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UMC on track for bariatric Center of Excellence certification

By Sara McManamy-Johnson sjohnson@lebanondemocrat.com • Dec 17, 2015 at 6:00 PM

It’s no secret that obesity can be bad for your health. It increases your risks for developing several varied health conditions, including hypertension, high cholesterol, type 2 diabetes, and more.

According to data from the Centers for Disease Control, more than 35 percent of America’s adults and almost 17 percent of America’s youth were obese as of 2010.

While a healthy diet and exercise are generally the prescribed remedy, sometimes additional measures are needed.

For patients with a body mass index greater than 40 or for patients with serious health complications, such as sleep apnea or diabetes, that are linked to weight, bariatric surgery has become an increasingly viable option.

“We’re absolutely seeing a trend, the same way you see a trend in healthy living…The awareness,” said Adam Groshans, a spokesperson for University Medical Center in Lebanon.

And UMC is positioning itself as increasingly viable option for area residents considering bariatric surgery. The hospital is in the final stages for certification as a Bariatric Center for Excellence.

“It’s a long, grueling process and we’re at the finish line,” said Groshans.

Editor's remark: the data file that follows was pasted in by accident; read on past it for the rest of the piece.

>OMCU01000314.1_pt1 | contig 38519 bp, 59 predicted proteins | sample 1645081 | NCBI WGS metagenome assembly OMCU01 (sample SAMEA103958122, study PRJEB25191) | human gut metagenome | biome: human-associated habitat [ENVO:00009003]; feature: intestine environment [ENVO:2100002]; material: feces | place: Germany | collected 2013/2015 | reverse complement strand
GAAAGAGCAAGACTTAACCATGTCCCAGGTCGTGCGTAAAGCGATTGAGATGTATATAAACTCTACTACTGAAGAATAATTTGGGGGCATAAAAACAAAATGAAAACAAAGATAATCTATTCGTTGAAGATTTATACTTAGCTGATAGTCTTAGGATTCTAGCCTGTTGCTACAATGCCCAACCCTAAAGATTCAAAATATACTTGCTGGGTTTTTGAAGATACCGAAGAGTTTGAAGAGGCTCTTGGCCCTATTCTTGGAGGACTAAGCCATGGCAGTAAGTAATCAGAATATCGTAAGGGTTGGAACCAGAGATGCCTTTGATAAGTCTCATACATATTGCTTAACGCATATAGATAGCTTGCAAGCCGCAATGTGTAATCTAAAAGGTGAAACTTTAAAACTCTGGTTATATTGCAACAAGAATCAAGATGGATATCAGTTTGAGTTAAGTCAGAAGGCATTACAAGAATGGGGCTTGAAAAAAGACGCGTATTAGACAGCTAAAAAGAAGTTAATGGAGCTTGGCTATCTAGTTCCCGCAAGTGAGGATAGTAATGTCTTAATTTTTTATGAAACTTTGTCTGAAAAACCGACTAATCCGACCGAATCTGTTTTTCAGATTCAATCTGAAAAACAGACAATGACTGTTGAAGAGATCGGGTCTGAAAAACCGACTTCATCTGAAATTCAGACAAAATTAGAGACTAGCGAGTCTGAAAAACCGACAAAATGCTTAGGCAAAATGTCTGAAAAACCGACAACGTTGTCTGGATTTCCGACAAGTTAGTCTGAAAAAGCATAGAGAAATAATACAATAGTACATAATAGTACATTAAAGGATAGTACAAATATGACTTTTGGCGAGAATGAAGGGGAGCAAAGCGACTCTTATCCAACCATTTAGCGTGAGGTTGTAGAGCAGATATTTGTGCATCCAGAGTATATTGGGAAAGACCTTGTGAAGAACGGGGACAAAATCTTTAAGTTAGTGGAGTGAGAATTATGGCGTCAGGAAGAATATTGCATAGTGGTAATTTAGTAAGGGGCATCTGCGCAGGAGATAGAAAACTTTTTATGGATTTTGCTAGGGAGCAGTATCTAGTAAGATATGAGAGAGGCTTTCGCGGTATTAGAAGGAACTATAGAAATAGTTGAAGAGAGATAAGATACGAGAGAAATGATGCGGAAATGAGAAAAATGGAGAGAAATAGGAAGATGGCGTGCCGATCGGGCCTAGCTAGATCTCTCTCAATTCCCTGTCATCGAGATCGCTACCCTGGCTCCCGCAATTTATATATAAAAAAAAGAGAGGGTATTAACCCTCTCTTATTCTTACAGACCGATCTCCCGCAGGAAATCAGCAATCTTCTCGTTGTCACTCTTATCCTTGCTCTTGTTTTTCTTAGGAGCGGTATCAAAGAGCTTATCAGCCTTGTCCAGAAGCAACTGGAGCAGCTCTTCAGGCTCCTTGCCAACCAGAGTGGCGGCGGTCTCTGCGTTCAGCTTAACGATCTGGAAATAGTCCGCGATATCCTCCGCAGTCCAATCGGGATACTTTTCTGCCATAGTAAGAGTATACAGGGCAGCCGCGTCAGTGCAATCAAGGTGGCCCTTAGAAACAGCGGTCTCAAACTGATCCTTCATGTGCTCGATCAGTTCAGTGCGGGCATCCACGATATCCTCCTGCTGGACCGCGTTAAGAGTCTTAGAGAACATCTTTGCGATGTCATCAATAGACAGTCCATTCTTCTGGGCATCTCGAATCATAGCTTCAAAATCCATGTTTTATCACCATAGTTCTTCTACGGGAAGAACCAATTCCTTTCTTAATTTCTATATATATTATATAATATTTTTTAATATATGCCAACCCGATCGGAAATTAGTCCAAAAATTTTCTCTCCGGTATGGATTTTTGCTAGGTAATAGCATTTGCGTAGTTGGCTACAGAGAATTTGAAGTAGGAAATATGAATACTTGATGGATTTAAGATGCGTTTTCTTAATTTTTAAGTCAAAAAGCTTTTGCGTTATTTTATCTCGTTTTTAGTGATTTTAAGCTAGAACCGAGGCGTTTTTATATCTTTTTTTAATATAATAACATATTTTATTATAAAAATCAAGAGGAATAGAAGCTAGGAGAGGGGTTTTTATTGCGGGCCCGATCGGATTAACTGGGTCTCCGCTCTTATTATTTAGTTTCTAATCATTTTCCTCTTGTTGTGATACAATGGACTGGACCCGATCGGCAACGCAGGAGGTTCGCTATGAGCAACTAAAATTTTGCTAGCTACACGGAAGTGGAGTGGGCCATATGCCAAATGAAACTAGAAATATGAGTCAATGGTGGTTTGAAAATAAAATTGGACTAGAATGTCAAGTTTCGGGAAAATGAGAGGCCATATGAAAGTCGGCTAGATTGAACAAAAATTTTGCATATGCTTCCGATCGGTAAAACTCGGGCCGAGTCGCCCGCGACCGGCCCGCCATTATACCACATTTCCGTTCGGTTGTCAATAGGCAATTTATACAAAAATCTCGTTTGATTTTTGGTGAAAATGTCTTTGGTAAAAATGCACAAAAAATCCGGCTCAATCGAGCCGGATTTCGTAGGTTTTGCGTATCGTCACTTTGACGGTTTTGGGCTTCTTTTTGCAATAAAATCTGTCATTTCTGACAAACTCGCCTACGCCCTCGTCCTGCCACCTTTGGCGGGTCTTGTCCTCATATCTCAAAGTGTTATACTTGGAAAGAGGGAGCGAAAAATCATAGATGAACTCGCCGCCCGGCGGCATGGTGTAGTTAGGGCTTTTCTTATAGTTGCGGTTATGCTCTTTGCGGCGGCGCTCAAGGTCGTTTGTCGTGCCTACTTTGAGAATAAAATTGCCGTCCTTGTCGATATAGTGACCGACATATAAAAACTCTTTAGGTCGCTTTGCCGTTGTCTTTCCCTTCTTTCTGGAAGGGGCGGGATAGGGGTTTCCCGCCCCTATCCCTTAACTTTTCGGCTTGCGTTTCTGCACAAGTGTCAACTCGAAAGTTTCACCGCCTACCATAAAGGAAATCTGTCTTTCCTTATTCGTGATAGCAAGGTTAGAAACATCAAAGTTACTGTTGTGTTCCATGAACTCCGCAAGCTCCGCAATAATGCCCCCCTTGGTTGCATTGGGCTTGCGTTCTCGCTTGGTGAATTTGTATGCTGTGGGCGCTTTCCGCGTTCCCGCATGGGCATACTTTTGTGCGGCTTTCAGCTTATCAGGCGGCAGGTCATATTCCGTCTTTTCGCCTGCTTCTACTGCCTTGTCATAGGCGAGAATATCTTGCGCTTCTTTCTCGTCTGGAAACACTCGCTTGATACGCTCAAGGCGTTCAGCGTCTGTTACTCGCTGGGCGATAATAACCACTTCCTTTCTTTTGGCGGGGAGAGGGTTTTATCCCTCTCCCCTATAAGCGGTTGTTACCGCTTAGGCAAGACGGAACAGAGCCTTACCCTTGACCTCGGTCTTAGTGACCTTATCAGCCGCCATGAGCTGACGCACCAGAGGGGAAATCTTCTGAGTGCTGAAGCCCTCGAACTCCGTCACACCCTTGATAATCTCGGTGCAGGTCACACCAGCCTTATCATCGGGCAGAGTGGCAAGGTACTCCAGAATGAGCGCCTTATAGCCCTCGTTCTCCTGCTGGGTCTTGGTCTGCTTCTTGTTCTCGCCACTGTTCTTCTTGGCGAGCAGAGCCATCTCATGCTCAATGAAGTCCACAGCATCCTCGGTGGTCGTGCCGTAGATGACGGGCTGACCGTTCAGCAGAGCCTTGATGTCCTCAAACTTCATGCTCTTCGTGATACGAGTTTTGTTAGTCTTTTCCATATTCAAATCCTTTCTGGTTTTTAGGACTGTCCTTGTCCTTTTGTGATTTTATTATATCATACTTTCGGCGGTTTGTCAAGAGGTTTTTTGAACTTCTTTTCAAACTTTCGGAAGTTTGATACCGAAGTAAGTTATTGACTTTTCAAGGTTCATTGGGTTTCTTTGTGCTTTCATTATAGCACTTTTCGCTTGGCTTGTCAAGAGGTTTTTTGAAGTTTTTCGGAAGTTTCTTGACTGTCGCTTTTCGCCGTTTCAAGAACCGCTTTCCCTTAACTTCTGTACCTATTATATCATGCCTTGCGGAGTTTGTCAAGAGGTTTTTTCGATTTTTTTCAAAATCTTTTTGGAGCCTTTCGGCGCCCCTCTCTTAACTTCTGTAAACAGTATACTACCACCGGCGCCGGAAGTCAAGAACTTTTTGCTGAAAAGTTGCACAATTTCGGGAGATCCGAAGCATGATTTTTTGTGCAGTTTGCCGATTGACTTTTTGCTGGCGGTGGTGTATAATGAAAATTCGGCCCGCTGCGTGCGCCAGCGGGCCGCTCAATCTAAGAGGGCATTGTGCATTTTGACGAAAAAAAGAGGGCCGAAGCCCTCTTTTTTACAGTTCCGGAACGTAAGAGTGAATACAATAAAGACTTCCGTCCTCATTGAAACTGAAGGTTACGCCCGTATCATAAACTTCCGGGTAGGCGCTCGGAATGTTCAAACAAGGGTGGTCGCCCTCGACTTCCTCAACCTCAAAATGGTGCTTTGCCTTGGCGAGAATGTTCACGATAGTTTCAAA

He said the hospital should receive its certification by March.

To receive the certification, each surgeon performing bariatric surgeries in the hospital must perform at least 50 bariatric surgeries within one year with specific results.

“They’ve got to hit a certain quality matrix,” said Groshans. “It’s not like you can just knock out 50; chances are, you’re going to have some complications or some setbacks.”

Additionally, hospitals must perform at least 125 bariatric surgeries per year, and each surgeon must have already performed 125 bariatric surgeries during the course of his or her career. To maintain the certification, the surgeons must continue to perform at a pace of 50 bariatric surgeries per year.

Groshans said the certification factors strongly in a patient’s decision where to have the surgery and the patient’s cost for the surgery.

“Many insurance companies will only cover [bariatric] surgeries that are performed in these designated [Centers for Excellence],” said Groshans. “I think it’s only going to tighten up, too.”

He said only about 400 hospitals in the country hold the certification.

“This will be even more impactful for the community because this is a spot you can go get it done without having to go to the other side of Nashville,” said Groshans.

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